Now again let me stress this is an OVERALL view of the performance delta. I did my best by offering a wide range of games to look at not just the CPU performance itself but the TOTAL SYSTEM impact that the various CPU speeds were making. This means that while my testing results are showing this smaller overall system impact in certain areas the impact can be higher, or lower. This is why I averaged out the gains to get the numbers I arrived at. I am not listed all the various speeds and numbers because the delta here is so small that it would not be useful, the differences are next to nothing as you step up.
Now as I mentioned earlier in this piece I did also add testing with an i7 3820, the reason I am not adding it’s numbers into the mix is because the price point on the chip, current $300 on Newegg puts it way outside the the i5’s and the numbers from testing get skewed a bit. Using 3DMark as a prime example, we see a pretty large performance boost due to the addition of the Hyperthreading. this boost however does not reflect within the gaming benchmarks and so skewed the numbers from the i7 pretty bad compared to the others. If I remove the 3DMark score or I turn off hyper threading the 3820 falls right in line with the i5’s.
Now that might seem a bit like I am throwing out test results but that is not an accurate assessment. For the nature of this test I am seeing that the i7 brings nothing to the table for the gamer at this time in any meaningful way that is reflected in real life performance. Now I am NOT saying the i7 does not deliver better performance, it does within software that leverages the Hyperthreading fully. That however does not appear to be something that current crop of games do.
What about if we push the overclock, does the performance keep ramping? Yes it does, if we push the I5 3570K with some voltage tweaks and begin to ramp it up, the performance delta does continue to climb, however my testing has shown that my friend Shannon Robb was accurate when he said the gain begins to tapper off. I was able with some take the 3570 to 4.5 GHz but I stopped there when I started looking at the results. At 4.5GHz the performance delta has only climbed to 7.4%, that is a minor gain and as the speeds climbed I watched the gain fall off. Would higher speeds results in more performance, of course it would but the percentage of gain would continue to decline as the speed climbed and this would mean more effort for less results.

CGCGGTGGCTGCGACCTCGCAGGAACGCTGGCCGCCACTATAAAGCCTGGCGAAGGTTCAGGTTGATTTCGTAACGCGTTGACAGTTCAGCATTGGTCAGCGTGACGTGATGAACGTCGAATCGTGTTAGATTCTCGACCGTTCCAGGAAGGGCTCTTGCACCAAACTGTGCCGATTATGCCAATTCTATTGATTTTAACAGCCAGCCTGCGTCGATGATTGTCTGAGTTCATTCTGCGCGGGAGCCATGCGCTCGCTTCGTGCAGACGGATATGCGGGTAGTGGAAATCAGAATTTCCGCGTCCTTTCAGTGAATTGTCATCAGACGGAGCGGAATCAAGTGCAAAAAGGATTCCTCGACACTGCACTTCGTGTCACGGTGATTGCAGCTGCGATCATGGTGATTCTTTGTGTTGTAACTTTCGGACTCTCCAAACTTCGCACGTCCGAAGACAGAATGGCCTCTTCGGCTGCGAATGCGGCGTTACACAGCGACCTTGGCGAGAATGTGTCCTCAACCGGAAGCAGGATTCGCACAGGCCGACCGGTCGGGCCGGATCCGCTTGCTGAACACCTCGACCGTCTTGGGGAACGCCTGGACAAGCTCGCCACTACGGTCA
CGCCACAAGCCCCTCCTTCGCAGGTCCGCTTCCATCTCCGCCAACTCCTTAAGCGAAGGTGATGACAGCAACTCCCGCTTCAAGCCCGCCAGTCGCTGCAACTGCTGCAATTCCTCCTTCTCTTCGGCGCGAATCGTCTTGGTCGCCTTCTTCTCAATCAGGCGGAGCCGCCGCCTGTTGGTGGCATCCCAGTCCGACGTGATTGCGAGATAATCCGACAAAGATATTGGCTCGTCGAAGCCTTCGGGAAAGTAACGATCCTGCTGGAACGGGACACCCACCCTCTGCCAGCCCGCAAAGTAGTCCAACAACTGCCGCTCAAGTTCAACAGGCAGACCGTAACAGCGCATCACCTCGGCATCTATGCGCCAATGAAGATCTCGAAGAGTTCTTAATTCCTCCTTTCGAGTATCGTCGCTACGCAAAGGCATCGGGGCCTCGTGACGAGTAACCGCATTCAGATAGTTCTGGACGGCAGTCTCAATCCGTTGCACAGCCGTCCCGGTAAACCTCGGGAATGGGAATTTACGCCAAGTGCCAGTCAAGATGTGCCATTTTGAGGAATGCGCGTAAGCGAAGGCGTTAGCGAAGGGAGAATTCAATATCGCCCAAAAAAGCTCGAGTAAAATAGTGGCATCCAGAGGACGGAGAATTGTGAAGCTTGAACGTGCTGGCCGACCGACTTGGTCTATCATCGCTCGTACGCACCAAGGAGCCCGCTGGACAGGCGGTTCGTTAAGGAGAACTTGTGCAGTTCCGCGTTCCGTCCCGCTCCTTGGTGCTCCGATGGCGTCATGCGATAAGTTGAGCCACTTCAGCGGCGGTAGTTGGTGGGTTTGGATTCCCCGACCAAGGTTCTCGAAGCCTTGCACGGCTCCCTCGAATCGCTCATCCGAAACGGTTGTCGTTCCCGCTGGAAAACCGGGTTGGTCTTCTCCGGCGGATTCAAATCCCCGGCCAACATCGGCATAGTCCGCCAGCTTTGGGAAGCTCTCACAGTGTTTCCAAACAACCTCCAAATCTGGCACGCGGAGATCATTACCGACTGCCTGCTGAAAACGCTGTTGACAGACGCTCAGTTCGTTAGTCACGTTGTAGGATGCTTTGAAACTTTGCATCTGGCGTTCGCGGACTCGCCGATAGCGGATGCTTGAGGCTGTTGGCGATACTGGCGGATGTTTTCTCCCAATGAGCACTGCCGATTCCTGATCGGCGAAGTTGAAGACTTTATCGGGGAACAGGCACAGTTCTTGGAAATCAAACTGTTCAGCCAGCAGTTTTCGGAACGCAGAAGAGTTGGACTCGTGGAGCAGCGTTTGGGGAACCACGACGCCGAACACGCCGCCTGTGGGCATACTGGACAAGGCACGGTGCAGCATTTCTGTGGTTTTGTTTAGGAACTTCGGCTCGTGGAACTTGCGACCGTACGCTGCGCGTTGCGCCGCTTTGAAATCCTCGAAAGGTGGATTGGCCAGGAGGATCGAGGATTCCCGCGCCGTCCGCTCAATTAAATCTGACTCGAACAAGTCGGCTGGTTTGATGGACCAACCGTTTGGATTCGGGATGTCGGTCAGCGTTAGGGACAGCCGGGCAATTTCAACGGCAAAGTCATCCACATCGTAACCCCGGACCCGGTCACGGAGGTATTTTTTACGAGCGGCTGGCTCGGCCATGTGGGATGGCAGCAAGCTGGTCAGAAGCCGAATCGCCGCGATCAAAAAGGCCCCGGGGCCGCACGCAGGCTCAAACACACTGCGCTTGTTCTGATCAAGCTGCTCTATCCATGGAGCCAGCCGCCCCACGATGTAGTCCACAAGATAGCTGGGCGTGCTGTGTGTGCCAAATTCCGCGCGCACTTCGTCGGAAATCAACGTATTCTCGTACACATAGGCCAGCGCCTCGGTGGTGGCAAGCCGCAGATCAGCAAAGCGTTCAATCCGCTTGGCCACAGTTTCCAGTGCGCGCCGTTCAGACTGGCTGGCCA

What does this mean however, for me, the gamer that wants to build a new gaming rig? First do not get caught up in the unlocked multiplier craze of today. I see enthusiasts forums actually call builds that do not include an unlocked multiplier dumb and this is not cool. I stand by my position that of the i5 lineup right now the sweet spot if the i5 3450. It is an easy chip to find out in the wild and delivers outstanding gaming performance at stock speeds plus can, if you desire, get a nice little boost to 3.9GHz without fancy cooling or tweaking. In the grand scheme of things that is plenty of performance for a great gaming experience and has some headroom.
Now this does beg the question of what is Intel thinking in it’s marketing? From the i5 3330 to the i5 3570K we have 8 Models and yet only a 5% or so delta overall? What is worse is this chip group is all within that $180 to $230 price range. Now I understand the desire for a high end model that opens up the overclock option, I understand a low power option like the S chip and I understand a middle of the road or mainstream chip to fill out a lineup with options. However the convoluted mess that we see with 8 chips is nothing but confusing for the consumer.
So with this information in hand my recommendations are pretty straight forward and simple. If you want to build a new system the best value right now is the i5 3450. The stock speed is plenty for a great computing experience in everyway, as gamer you just add a good gaming video card to this and you are set. If you like to tinker and want a littler more performance then you can overclock to 3.9 GHz and push this chip to it’s limit. If however you are more than a little into tinkering and you want those bragging rights, then spend the extra money for the i5 3570. While at stock speeds it does make sense over it’s little brother, if you like to push things to the limit it is a great chip for tinkering and seeing just what you can make the system do.
As for the other chips in the Intel i5 lineup? Well I would buy if they are the only choice or the pricing is the same. For example I have seen the i5 3550 for the same price as the i5 34560, well it would be silly not to buy it as you get a little better base speed for free. However as far as paying more for the minor boost up the lineup, they are really not worth extra money that could be sued for a better video card, more RAM, an SSD or or other component changes that would have a bigger overall system impact. What about the lower power chips, the S series? Those I must say I am torn on, the reason is the i5 chip is already a very low TDP chip and the reduction might be nice on paper but I am not sure if worth it at the end of the day for an extra cost.
Next up AMD….
Thank you to the folks at EVGA, Gigabyte, Intel and Kingston for providing the components used in this testing.